Eighty-two miles of the Big Darby
Creek and its major tributary, Little
Darby Creek, were designated as state
scenic rivers in 1984.
The Darby Creek System constitutes
some of the most important natural
resources in central Ohio.
Flowing through rich agricultural
bottomland of Union, Madison,
Franklin and Pickaway counties, the
creek's valley is characterized by
gently rolling topography in the upper
reaches to relatively steep,
heavily-wooded topography in lower
portions. Both streams were included
in the national scenic rivers program
Big and Little Darby Creeks are noted
nationally for their tremendous
diversity and abundance of both
aquatic and terrestrial plants and animals.
They are home to 86 species of fish, five of which are endangered in Ohio including the federally
endangered Scioto Madtom, which is endemic to the area.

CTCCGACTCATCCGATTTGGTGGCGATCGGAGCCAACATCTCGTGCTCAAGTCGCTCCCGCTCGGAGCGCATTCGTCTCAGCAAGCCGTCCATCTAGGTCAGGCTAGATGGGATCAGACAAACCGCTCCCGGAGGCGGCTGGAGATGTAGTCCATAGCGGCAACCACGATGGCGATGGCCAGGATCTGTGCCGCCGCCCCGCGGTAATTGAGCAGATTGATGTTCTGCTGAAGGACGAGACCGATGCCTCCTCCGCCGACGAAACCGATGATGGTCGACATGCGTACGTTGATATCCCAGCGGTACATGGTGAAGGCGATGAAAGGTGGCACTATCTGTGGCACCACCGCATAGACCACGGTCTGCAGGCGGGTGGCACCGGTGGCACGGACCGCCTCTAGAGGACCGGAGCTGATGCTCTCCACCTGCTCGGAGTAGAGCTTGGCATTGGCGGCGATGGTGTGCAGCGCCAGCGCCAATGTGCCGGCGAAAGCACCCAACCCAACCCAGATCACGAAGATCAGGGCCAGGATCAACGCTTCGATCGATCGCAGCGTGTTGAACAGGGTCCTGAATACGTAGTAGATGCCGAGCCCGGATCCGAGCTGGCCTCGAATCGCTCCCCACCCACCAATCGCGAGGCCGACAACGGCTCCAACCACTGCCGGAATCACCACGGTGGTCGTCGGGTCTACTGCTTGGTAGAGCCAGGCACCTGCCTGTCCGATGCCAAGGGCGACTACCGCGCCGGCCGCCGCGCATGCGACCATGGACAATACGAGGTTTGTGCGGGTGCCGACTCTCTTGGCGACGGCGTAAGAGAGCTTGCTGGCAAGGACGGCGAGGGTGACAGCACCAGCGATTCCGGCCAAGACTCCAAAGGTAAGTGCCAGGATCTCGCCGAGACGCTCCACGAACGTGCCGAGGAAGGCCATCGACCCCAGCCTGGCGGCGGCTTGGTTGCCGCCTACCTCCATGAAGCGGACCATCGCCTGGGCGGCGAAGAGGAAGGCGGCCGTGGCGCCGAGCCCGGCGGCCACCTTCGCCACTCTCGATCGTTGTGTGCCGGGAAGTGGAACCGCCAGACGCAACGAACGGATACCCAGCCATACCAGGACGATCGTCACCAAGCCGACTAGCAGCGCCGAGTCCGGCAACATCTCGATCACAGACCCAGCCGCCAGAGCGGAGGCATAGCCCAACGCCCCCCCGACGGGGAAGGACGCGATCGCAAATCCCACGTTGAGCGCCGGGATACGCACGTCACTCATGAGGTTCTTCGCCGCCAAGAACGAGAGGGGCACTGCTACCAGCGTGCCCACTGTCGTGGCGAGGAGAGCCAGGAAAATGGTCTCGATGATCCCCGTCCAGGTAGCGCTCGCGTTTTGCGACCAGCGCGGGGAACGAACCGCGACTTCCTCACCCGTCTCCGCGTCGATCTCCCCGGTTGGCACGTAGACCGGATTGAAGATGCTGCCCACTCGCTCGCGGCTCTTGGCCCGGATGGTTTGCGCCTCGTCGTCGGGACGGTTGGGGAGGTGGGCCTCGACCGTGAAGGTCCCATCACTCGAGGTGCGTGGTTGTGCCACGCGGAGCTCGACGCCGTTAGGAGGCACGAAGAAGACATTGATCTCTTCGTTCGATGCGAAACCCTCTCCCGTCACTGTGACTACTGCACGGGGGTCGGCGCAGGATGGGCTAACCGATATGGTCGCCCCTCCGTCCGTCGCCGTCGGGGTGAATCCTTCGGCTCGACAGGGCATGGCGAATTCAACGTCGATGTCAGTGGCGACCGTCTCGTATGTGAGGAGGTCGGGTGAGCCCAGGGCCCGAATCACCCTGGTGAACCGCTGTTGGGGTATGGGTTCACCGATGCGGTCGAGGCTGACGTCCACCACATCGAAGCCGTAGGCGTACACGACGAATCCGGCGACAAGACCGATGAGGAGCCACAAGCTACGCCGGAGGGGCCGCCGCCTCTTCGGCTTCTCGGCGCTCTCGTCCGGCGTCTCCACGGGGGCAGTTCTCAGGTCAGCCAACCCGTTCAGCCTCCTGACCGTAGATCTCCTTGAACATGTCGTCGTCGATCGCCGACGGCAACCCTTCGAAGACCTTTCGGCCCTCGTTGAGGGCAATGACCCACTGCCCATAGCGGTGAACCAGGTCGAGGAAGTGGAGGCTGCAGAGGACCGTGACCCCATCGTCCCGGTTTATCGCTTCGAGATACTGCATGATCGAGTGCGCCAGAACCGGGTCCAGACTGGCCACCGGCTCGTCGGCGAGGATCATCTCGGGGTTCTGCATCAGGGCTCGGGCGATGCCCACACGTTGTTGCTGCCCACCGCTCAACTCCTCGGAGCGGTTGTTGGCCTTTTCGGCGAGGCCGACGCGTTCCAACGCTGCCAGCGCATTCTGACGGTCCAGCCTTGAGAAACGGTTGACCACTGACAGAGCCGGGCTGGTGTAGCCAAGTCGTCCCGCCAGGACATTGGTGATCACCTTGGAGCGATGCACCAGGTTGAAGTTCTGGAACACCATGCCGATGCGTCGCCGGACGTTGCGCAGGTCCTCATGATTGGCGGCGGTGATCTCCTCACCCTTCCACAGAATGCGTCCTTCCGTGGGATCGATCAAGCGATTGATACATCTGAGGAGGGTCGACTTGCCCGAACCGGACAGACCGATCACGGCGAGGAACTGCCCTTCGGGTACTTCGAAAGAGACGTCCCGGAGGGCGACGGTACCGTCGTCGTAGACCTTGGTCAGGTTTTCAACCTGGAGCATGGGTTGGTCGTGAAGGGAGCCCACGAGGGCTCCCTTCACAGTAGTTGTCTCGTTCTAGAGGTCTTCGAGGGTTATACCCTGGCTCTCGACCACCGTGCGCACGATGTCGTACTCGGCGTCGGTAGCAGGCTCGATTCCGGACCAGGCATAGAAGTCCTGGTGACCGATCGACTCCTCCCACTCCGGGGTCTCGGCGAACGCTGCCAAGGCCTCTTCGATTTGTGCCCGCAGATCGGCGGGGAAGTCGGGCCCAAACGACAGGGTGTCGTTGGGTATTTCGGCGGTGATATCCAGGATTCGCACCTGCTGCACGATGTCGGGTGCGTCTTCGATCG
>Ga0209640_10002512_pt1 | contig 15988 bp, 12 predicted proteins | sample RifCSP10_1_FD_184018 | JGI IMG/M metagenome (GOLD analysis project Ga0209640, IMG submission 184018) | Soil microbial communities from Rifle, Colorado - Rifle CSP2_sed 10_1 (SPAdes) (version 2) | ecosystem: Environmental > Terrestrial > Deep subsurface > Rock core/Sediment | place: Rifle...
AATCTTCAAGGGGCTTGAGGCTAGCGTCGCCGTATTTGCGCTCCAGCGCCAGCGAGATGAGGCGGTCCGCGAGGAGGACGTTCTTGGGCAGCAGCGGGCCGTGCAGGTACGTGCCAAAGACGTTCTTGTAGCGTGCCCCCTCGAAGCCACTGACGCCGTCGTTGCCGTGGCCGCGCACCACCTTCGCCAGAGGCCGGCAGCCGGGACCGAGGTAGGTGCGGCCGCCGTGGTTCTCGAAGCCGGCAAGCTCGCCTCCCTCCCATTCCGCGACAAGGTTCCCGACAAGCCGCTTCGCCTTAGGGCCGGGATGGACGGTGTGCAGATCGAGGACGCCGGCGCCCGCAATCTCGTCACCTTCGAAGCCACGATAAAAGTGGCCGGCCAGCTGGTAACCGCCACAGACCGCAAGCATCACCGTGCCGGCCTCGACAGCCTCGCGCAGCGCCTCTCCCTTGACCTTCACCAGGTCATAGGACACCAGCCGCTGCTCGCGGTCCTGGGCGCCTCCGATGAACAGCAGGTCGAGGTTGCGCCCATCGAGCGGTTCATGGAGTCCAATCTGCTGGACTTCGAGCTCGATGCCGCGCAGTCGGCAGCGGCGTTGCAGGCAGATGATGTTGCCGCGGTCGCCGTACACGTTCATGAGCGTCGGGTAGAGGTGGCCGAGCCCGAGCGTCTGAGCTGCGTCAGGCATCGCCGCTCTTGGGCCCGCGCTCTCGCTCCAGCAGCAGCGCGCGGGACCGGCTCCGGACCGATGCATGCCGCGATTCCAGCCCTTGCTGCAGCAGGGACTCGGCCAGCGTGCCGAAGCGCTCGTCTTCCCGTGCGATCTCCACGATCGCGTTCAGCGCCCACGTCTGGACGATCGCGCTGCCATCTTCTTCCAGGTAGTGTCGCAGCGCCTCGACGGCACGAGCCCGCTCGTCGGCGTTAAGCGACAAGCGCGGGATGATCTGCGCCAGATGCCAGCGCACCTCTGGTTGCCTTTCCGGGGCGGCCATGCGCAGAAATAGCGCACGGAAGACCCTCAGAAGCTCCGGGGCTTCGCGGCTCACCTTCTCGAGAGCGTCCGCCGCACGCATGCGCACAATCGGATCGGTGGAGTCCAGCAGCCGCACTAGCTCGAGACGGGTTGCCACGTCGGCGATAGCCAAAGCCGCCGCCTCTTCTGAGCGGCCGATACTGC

Forty-one species of freshwater mollusks live in these waters, eight of which are on the Ohio
endangered list. The Darby Creek watershed covers an area of 556.6 square miles.
The creeks banks are flanked with native vegetation varying considerably in width; from only a narrow
line of trees to deep and extensive forests. Floodplain trees such as buckeye, sycamore, silver maple
and box elder tolerate periods of inundation. Species more adapted to drier soils such as oak and sugar
maple line the valley walls.
Remnant prairie species such as purple coneflower, the threatened prairie false indigo and Indian
paintbrush inhabit the slopes and bluffs along the streams. Numerous species of birds and mammals
depend upon this linear strip of undisturbed habitat for their existence.
Page last updated 11/26/02